In Italy, comic strips, or “i fumetti” are more than just a diverting literary past-time, it is an art. Look around in Italian trains, bus stops and cafés are saturated with people absorbed into their beloved comic series, showing just how deeply they pervade Italian culture. The work of Milan-based illustrator and cartoonist Roberto Zaghi, shows us that i fumetti are more than just cartoons. A graduate of the University of Ferrara, Roberto Zaghi was a passionate comic enthusiast since he was a kid when he first immersed himself into the world of marvel comics. Along with American superhero cartoons, a pivotal influence in Roberto Zaghi’s comic illustration came from the Japanese cartoons of the seventies. After working on a fantasy and sci-fi series for Italian publisher Sergio Bonelli Editore, Zaghi was brought on as an illustrator on his career-defining comic series, Julia, a detective story featuring Audrey Hepburn as the muse for the female lead and written by Giancarlo Berardi. Roberto Zaghi was also the hand behind the illustrations for Lorenzo Calza’s noir novel La commedia è finita, and is most recently illustrating the story lines of the French comic series Thomas Silane, written by Buendia and Chanoinat for the French publisher Bamboo.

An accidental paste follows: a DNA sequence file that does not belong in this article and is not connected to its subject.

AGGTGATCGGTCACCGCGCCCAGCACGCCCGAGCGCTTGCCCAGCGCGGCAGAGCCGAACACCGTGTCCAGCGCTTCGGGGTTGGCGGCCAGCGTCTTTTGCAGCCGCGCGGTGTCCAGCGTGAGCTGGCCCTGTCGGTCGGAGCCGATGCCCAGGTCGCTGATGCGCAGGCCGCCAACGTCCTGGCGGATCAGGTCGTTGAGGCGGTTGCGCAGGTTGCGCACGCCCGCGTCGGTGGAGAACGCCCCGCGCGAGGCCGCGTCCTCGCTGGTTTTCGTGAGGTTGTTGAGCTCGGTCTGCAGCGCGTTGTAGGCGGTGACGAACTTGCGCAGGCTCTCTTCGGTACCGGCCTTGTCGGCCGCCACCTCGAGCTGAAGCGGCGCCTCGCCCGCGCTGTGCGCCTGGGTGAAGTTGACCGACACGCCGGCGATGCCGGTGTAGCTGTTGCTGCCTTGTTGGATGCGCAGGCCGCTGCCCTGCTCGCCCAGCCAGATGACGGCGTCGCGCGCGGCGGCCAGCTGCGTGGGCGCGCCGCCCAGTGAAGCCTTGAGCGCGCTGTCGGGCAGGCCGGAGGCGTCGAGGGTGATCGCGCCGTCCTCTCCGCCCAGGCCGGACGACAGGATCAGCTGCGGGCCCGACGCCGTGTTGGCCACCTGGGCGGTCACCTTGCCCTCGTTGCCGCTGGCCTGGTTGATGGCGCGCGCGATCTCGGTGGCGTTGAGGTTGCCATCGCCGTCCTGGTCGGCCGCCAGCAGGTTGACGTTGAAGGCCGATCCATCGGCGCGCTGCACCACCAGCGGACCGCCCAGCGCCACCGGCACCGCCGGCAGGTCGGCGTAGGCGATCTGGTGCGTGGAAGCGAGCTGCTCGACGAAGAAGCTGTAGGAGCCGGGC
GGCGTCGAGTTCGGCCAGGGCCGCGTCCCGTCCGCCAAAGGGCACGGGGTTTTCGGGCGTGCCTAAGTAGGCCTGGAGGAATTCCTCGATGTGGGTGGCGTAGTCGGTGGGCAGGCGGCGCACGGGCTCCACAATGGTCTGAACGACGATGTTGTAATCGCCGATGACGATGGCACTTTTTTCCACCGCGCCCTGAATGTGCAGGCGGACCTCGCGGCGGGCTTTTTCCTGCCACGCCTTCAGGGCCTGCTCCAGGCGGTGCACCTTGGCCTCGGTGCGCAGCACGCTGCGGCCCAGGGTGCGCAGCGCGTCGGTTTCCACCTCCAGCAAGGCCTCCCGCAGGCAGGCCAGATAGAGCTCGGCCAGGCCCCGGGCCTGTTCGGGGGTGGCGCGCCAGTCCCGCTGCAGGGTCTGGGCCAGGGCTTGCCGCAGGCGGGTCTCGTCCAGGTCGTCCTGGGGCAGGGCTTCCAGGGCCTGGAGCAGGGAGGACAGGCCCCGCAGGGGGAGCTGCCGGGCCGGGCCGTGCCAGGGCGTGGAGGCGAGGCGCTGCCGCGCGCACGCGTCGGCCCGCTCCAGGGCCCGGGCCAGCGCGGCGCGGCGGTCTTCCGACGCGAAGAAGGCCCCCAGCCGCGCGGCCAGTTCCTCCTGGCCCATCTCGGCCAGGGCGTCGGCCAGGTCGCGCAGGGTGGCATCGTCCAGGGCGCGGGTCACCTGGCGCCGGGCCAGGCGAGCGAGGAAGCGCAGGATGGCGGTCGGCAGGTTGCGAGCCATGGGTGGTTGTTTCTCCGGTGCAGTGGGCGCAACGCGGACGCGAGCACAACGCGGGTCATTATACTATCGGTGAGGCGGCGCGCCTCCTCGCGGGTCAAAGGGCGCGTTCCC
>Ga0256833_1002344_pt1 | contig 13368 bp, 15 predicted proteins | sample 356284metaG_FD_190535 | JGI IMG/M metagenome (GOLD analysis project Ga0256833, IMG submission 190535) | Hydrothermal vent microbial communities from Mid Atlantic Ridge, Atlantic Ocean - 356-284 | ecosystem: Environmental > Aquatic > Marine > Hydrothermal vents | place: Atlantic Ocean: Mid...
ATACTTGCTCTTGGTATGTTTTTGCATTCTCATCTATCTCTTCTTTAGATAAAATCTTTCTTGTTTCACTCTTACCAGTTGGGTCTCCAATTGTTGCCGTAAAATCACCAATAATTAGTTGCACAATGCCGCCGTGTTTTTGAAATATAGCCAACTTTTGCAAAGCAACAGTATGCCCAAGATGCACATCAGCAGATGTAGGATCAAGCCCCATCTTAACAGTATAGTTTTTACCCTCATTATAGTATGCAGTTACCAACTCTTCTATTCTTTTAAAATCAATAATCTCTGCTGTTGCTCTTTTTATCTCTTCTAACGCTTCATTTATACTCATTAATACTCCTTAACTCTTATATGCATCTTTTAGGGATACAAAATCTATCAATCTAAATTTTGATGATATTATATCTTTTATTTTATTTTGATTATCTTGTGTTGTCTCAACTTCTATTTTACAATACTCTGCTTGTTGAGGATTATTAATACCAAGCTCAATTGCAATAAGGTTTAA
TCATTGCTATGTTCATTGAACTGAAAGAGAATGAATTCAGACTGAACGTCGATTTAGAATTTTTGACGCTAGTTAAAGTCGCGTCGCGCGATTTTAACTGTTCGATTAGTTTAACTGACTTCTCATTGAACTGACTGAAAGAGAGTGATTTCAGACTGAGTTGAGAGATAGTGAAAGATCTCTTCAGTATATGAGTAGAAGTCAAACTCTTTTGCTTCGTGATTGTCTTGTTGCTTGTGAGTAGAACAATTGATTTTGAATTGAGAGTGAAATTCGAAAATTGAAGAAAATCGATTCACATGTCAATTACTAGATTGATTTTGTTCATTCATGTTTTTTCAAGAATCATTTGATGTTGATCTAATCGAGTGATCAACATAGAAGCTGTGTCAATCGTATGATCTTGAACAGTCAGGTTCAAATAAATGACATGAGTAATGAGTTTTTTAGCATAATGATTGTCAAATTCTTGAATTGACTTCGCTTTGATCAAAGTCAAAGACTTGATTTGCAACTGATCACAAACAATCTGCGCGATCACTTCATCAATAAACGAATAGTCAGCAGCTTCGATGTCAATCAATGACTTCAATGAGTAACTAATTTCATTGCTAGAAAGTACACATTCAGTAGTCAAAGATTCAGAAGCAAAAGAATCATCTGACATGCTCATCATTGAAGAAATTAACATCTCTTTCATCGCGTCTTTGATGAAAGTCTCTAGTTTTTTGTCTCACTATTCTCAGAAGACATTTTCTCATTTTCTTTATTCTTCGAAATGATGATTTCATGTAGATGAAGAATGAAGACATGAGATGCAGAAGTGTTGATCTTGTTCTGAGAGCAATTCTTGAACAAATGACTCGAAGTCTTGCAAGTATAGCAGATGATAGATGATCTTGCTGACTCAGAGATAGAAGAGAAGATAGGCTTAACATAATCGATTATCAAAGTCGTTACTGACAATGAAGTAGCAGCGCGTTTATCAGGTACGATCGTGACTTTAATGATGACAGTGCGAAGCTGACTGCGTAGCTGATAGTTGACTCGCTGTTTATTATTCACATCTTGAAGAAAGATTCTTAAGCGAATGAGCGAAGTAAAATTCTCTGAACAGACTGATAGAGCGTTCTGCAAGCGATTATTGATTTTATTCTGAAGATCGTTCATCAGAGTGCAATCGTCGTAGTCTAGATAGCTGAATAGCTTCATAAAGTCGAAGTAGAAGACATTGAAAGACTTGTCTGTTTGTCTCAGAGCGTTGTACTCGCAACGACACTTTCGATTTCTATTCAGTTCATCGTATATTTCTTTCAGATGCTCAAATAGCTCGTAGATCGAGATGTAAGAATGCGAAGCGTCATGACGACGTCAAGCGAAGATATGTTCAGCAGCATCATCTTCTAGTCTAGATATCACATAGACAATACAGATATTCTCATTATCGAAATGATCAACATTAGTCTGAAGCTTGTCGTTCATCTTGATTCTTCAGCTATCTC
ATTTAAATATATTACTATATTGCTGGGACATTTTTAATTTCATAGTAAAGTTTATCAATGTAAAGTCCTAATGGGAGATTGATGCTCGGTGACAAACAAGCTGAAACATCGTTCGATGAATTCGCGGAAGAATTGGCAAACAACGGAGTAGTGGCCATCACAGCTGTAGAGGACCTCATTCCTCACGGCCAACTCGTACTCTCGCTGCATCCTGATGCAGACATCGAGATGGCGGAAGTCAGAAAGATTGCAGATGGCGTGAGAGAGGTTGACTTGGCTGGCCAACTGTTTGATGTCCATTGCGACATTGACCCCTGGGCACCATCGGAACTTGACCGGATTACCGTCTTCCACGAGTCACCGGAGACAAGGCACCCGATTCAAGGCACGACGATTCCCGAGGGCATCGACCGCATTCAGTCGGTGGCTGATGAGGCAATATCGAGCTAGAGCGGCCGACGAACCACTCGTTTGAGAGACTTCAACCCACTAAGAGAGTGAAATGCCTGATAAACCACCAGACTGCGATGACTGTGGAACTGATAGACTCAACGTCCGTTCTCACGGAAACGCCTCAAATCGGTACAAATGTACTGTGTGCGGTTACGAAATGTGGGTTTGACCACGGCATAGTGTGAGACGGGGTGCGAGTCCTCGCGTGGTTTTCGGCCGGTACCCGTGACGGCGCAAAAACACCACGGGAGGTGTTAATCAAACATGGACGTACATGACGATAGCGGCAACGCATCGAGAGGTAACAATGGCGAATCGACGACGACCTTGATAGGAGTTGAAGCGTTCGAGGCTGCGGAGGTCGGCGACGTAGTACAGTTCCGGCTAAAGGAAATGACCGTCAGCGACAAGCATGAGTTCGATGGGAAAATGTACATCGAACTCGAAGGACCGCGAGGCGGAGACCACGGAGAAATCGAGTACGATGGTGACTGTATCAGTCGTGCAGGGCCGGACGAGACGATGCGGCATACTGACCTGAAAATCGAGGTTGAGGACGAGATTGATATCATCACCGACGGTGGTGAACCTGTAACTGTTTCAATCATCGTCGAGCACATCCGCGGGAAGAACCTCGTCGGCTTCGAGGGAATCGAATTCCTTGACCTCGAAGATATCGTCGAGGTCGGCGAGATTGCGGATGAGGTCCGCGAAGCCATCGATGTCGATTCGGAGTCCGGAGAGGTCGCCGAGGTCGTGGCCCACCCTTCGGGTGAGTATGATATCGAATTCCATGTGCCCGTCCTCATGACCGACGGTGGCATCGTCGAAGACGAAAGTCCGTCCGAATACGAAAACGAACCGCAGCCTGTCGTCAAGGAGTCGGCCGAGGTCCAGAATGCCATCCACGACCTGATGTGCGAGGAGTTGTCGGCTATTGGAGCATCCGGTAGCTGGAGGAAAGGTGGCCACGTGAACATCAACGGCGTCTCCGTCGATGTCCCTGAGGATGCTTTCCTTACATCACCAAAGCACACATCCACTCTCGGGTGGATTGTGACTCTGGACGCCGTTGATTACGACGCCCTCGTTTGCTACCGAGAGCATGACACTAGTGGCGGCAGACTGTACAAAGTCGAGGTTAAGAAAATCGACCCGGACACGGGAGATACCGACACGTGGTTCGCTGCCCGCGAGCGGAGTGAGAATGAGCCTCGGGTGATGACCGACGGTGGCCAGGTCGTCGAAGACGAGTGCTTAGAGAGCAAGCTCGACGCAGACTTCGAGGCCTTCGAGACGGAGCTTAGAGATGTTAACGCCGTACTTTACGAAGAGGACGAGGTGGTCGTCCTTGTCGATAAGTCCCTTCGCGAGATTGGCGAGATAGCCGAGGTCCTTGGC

Roberto Zaghi’s distinct style recalls the black and white shadowing and mystery of film noir cinema. His earlier influences by American Marvel comics is retained in his work and style which emphasizes the “dark line,” or the contrast between dark and white spaces to enhance the drama of the story and guide the reader through the plot. His drawings are ripe with narrative imagery yet retain a feel of minimalism, while bringing the drama and atmosphere of the stories to life. To tell a story is a challenge in its own right, but to translate the words of another Creative into imagery that carries the weight of the narrative’s emotion, tension and pace, requires a creative faculty of an entirely different level, one which Roberto masters with impressive style, insight and flare.